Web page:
Now I was meeting Him again as the scriptures were read aloud.  Soon, in the most extraordinary way, I would be meeting Him at Holy Communion!

It is beautiful to be able to meet Jesus several times a day, in the scriptures, in “the Breaking of the Bread,” and in the people I encounter.  I would do well to be more conscious of his holy presence with me throughout the day.

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Free Will!

soda-cans-gold-silverLast evening, we were talking about the trouble we have with some of our residents.  Oftentimes, they just don’t make good decisions.

For their own health, we wish some of our people would limit their intake of soda pop.  They just seem to drink excessive amounts with no concern for their kidneys or medication retention.  Others can be sick with a cold or suffering from symptoms of COPD and still go out for a smoke in sub-zero temperatures.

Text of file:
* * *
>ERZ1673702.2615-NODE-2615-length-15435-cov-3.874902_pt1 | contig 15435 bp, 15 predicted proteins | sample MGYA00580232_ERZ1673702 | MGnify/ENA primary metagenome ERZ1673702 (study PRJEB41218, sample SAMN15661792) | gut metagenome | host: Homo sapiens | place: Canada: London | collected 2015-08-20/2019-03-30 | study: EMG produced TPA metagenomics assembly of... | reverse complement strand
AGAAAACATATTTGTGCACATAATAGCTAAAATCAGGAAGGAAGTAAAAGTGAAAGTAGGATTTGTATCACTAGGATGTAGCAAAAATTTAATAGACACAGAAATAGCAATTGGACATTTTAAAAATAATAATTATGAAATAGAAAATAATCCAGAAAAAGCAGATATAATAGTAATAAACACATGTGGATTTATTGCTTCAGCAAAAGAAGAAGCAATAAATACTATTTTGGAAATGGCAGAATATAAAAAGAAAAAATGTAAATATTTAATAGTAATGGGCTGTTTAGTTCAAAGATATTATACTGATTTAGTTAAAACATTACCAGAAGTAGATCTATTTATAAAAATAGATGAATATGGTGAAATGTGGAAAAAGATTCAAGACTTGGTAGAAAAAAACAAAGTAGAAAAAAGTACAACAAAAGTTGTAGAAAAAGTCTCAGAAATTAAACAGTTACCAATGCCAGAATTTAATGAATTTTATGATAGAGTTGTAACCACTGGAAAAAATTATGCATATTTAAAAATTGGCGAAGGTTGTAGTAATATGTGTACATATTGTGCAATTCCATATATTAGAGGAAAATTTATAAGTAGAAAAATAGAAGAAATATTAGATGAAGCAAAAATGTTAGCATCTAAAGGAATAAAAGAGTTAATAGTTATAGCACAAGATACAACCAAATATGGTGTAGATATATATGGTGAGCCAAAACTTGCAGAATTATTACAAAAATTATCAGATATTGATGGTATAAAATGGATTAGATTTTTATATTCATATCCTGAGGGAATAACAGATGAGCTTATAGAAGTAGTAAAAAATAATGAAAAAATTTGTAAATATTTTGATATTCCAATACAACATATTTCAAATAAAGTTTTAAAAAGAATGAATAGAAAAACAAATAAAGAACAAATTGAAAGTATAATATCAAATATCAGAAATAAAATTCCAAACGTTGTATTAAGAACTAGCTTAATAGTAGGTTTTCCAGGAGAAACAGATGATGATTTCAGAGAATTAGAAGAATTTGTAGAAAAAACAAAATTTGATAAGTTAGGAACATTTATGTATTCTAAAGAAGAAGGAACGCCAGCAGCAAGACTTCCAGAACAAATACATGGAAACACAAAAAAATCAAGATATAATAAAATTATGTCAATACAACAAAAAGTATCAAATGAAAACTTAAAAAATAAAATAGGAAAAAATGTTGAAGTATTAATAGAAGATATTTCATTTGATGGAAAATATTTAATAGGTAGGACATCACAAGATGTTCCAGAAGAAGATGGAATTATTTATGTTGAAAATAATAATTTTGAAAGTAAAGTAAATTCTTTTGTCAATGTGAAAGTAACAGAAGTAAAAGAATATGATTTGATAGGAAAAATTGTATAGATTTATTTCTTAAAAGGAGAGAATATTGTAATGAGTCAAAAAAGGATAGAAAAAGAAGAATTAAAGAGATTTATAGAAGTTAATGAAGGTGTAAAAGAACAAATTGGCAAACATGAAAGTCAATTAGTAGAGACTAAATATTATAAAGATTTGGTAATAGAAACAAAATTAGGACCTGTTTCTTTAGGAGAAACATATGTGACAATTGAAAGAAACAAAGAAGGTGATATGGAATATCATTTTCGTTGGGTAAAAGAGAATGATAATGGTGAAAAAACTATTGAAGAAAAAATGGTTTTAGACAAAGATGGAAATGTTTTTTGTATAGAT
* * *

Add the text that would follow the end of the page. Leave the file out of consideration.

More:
It is said and frustrating.  I am not saying that, by any means, all of our residents do this, but there are some.

We wish we could limit this, make them stop smoking, or drastically cut their pop intake.  However, they have their rights, “they are their own guardians.”

As I was thinking about this on my way to bed after putting in my time as aide and receptionist, it occurred to me that it boils down to free will;  it also struck me that I’m not all that different.

I do things that aren’t good for me, too.  I don’t always “behave” in my own best interest.  I give in to my own whims and desires rather than saying ‘no’ to myself, all too often.